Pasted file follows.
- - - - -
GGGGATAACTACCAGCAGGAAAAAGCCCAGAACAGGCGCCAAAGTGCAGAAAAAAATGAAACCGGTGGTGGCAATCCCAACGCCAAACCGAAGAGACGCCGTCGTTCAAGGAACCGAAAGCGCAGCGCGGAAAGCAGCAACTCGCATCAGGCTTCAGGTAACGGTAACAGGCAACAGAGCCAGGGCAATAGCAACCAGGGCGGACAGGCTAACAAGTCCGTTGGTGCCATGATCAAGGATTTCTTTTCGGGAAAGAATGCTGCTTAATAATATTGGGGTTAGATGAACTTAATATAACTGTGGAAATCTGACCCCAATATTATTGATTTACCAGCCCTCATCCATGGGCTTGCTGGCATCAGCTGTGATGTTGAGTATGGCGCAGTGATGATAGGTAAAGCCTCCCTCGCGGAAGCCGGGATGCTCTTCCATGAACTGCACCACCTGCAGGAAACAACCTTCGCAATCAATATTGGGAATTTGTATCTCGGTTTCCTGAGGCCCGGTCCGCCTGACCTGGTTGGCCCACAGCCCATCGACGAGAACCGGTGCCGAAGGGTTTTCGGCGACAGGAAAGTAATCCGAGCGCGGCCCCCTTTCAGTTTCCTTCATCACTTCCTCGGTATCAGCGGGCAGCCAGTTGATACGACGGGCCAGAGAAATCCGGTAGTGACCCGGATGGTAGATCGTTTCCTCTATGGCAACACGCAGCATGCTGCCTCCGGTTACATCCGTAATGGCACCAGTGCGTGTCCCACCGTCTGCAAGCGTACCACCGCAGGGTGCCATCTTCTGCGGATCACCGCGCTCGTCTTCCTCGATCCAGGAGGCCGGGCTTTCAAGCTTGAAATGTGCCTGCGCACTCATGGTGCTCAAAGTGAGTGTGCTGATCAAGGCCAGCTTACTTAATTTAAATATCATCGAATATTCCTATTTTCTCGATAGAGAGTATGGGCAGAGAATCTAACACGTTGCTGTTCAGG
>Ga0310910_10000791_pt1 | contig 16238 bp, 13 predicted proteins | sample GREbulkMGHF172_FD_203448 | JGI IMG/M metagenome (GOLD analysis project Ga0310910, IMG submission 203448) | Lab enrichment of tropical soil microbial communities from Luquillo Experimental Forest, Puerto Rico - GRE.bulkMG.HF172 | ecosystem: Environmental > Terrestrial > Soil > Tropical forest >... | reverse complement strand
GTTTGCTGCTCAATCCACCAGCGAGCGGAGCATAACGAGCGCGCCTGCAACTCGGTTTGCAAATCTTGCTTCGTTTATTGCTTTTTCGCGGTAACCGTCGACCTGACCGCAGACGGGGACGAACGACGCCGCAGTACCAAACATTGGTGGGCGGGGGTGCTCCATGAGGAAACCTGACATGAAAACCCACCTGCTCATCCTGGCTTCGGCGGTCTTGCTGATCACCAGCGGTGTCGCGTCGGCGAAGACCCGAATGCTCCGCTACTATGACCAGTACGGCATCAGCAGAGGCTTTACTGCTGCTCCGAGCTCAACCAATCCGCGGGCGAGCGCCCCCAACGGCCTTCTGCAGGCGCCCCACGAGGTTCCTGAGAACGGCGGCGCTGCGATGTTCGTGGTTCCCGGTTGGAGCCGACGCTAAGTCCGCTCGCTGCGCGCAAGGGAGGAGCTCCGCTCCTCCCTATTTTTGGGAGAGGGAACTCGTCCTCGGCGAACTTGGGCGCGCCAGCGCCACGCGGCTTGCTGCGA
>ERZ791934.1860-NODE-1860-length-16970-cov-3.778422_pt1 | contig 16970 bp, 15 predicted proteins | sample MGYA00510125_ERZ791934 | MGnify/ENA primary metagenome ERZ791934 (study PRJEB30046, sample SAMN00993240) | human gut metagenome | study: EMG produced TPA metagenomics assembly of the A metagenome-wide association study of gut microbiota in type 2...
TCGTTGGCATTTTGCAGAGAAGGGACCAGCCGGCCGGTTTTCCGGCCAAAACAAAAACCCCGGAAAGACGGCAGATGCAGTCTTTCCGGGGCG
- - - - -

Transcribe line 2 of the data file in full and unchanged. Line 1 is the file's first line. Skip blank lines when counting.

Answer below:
>Ga0310910_10000791_pt1 | contig 16238 bp, 13 predicted proteins | sample GREbulkMGHF172_FD_203448 | JGI IMG/M metagenome (GOLD analysis project Ga0310910, IMG submission 203448) | Lab enrichment of tropical soil microbial communities from Luquillo Experimental Forest, Puerto Rico - GRE.bulkMG.HF172 | ecosystem: Environmental > Terrestrial > Soil > Tropical forest >... | reverse complement strand